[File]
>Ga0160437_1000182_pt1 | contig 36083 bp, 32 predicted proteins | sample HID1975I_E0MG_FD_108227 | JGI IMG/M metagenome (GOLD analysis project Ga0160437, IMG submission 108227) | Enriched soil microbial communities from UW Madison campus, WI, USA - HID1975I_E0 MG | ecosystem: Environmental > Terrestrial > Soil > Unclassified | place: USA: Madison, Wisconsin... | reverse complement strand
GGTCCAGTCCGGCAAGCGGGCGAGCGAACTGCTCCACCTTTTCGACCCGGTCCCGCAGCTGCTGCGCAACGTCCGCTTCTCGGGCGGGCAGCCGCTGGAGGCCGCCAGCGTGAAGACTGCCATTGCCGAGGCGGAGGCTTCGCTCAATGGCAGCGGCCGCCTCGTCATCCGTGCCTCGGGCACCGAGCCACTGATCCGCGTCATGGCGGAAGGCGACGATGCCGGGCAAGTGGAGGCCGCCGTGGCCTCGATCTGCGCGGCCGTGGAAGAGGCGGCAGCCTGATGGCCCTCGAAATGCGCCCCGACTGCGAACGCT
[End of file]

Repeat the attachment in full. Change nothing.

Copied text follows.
>Ga0160437_1000182_pt1 | contig 36083 bp, 32 predicted proteins | sample HID1975I_E0MG_FD_108227 | JGI IMG/M metagenome (GOLD analysis project Ga0160437, IMG submission 108227) | Enriched soil microbial communities from UW Madison campus, WI, USA - HID1975I_E0 MG | ecosystem: Environmental > Terrestrial > Soil > Unclassified | place: USA: Madison, Wisconsin... | reverse complement strand
GGTCCAGTCCGGCAAGCGGGCGAGCGAACTGCTCCACCTTTTCGACCCGGTCCCGCAGCTGCTGCGCAACGTCCGCTTCTCGGGCGGGCAGCCGCTGGAGGCCGCCAGCGTGAAGACTGCCATTGCCGAGGCGGAGGCTTCGCTCAATGGCAGCGGCCGCCTCGTCATCCGTGCCTCGGGCACCGAGCCACTGATCCGCGTCATGGCGGAAGGCGACGATGCCGGGCAAGTGGAGGCCGCCGTGGCCTCGATCTGCGCGGCCGTGGAAGAGGCGGCAGCCTGATGGCCCTCGAAATGCGCCCCGACTGCGAACGCT